For the United States 2021 will become a year of shattered illusions over its deep societal rift, analysts at Moscow State Institute of International Relations (MGIMO) and the Eurasian Strategies agency predicted. Joe Biden will inherit not only the coronavirus pandemic and its economic aftermath, but he also remains illegitimate in the eyes of voters, who backed Donald Trump and showed that Trumpism is a new reality, the experts said in their report "International threats 2021. Geopolitics after pandemic," quoted by RBC.
This divide will make it impossible for Biden to carry out serious, not just cosmetic reforms (returning to the Paris Agreement or to the World Health Organization), the analysts said. Regarding foreign policy, the US has faced the impossibility of regaining its status of a global hegemon and in order to justify losing international influence, the American elites have launched a campaign against revisionist powers - China and Russia - with the aim of blaming external foes for their own problems, the authors said.
As for Washington’s Russia policy, two trends may develop in 2021. The United States could continue demonizing Moscow, but it is not ruled out that realists will gain the upper hand, realizing the danger of any further deterioration in Russian-US ties. Their approach may coincide with the Biden administration’s plans to avoid conflicts in domestic and foreign affairs, according to the experts. However, it is challenging to find a foothold to put bilateral relations on a positive track given that Biden team’s disagreements with Moscow on Syria and Ukraine will be even stronger. The experts anticipate a "new outbreak of infowars and political provocations against Russia from Ukraine, Poland, Georgia and other countries, seeking to curry favor with the new American administration or which just got used to gaining benefits from the Russian-US confrontation."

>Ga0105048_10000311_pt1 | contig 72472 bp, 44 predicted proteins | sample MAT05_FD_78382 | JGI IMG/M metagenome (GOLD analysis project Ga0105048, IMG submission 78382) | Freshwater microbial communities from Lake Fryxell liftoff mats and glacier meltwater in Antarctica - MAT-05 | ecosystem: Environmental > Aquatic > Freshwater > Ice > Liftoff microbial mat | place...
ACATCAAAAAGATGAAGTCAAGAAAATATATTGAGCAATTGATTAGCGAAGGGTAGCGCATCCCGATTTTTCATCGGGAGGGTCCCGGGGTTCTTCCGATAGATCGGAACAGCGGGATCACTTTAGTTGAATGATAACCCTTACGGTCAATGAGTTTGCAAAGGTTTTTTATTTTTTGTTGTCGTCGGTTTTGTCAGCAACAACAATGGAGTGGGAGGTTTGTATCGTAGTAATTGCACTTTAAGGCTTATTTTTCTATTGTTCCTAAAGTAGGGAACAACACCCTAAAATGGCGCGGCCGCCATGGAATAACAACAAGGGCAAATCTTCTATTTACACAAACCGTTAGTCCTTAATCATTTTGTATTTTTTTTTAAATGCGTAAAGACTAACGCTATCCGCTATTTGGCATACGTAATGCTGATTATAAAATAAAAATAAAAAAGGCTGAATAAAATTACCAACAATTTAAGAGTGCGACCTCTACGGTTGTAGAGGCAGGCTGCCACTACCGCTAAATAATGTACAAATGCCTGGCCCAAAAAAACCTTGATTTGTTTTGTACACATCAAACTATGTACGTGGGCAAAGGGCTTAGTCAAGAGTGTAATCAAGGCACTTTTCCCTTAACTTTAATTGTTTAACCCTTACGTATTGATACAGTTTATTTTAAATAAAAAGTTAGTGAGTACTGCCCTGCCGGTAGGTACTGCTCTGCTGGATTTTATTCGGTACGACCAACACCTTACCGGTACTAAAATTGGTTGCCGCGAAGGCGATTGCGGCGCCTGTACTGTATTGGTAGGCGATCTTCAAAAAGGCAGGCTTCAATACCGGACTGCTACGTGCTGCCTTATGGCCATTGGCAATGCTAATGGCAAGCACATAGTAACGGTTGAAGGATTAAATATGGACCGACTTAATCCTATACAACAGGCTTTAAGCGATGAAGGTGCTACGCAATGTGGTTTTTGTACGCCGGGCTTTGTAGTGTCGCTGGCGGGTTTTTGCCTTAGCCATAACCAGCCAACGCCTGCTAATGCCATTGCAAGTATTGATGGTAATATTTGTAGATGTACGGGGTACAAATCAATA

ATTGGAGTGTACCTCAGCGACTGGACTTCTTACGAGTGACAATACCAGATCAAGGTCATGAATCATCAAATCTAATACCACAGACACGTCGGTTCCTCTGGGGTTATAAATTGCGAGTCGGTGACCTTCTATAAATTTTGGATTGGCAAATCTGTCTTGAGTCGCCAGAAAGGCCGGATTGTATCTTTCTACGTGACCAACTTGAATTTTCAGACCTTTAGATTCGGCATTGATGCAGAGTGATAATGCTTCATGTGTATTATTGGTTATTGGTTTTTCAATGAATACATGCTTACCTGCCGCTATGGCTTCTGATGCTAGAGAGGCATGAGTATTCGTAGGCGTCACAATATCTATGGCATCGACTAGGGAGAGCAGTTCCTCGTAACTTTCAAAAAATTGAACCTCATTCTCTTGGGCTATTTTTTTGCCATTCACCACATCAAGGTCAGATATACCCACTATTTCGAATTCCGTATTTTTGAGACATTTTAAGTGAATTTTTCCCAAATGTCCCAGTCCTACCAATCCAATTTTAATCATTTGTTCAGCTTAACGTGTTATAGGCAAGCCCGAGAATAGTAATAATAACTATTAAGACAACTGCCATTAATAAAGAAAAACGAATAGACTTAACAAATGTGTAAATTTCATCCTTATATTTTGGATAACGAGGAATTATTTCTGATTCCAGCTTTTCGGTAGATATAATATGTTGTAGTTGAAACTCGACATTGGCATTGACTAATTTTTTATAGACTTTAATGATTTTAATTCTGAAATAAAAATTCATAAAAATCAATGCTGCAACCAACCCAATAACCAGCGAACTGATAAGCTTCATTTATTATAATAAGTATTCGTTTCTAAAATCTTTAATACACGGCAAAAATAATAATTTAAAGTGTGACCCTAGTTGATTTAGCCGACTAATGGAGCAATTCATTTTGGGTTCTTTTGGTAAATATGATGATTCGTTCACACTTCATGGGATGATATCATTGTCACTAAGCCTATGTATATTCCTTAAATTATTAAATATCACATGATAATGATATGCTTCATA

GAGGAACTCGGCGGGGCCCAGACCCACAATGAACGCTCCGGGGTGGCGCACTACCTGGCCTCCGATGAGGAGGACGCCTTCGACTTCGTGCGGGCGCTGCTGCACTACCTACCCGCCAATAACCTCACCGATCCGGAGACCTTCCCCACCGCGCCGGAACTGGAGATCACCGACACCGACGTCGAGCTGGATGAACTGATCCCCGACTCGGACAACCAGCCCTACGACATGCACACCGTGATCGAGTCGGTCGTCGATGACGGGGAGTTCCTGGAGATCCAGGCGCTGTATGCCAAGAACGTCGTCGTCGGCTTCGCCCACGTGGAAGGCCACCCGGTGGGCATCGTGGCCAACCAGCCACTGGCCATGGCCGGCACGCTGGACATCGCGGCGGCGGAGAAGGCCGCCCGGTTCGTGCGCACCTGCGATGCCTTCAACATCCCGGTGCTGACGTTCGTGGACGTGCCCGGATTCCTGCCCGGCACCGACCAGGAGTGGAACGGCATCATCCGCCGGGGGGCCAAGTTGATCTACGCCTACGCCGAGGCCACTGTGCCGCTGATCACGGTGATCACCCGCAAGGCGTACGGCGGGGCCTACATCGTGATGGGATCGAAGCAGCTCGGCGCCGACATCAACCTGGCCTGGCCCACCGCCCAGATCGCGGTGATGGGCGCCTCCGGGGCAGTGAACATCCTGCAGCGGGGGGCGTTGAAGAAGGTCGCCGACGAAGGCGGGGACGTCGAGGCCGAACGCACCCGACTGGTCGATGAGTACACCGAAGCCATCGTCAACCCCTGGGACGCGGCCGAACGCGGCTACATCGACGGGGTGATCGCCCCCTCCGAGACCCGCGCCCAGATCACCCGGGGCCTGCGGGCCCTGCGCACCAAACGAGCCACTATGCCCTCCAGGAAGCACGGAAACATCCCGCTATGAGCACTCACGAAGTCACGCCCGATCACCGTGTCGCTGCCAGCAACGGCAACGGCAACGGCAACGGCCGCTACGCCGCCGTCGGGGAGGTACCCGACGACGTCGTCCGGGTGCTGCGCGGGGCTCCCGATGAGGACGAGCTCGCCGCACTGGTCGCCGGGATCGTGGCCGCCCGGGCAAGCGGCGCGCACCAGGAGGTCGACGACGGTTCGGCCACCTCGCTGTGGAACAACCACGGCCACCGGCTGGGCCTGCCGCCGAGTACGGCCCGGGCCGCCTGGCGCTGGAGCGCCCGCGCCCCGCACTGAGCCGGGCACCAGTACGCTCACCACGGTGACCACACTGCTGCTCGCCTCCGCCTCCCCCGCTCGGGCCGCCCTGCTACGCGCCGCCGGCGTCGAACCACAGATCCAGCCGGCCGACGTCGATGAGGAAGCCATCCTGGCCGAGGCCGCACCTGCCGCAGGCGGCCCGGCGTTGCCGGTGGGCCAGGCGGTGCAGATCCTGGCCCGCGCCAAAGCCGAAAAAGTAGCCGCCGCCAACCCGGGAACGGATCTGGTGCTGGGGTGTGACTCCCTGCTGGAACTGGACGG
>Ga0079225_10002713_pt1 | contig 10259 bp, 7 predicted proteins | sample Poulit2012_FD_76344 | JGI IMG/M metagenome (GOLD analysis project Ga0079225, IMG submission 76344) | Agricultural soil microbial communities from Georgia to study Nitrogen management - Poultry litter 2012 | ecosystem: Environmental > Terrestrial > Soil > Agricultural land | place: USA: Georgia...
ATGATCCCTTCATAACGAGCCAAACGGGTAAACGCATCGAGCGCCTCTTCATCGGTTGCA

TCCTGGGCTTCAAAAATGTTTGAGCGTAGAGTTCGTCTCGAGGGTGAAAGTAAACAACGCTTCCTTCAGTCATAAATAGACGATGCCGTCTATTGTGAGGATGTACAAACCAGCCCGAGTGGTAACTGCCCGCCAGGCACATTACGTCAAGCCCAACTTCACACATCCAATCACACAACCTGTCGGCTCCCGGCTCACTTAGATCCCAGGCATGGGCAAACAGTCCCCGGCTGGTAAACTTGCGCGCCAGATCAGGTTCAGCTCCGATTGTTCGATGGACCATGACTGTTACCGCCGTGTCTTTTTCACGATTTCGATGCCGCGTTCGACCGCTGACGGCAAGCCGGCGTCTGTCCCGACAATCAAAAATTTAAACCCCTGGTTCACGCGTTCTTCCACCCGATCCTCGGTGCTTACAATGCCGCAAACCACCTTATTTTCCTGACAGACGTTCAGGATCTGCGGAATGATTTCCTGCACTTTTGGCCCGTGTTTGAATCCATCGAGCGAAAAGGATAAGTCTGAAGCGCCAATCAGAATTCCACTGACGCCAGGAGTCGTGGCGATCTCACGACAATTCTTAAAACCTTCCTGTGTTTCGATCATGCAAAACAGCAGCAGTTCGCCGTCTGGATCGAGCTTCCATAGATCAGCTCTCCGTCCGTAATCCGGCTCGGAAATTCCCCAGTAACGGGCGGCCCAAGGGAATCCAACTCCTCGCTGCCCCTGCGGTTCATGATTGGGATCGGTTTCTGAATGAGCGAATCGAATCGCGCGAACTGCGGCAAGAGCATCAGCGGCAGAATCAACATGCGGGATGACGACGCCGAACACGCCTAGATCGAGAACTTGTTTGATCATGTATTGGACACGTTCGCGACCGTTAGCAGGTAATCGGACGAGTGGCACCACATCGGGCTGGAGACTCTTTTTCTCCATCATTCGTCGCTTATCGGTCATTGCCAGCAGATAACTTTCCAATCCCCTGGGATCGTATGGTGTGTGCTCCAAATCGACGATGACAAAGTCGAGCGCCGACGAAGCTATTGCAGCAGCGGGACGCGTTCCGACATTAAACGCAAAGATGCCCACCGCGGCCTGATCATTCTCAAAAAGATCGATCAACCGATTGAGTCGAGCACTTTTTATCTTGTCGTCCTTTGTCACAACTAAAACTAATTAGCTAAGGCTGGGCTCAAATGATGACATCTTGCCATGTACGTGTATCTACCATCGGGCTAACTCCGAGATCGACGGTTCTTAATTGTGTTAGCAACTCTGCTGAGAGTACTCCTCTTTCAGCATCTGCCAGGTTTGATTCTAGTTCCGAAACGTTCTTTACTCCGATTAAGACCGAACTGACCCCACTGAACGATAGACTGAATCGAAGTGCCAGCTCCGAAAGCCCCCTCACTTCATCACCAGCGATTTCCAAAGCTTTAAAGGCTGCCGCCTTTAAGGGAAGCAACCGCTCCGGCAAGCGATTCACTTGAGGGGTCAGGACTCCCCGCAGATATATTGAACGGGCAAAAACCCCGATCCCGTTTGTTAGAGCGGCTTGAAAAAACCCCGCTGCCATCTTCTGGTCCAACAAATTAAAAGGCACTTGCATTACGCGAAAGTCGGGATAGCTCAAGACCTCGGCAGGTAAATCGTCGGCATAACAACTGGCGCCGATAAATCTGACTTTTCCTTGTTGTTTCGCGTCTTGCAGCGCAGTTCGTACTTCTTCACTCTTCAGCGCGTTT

Nezavisimaya Gazeta: Pandemic turns China into leading global powerhouse
Thanks to the coronavirus pandemic, China will more rapidly win the status of the world’s largest economy, World Economic Forum experts said. In just a few years, Beijing will elbow the US out of its position as the leading economic power. Technological progress and China’s population, which is five times that of America’s, will make Beijing’s triumph almost inevitable, the economists said, according to Nezavisimaya Gazeta.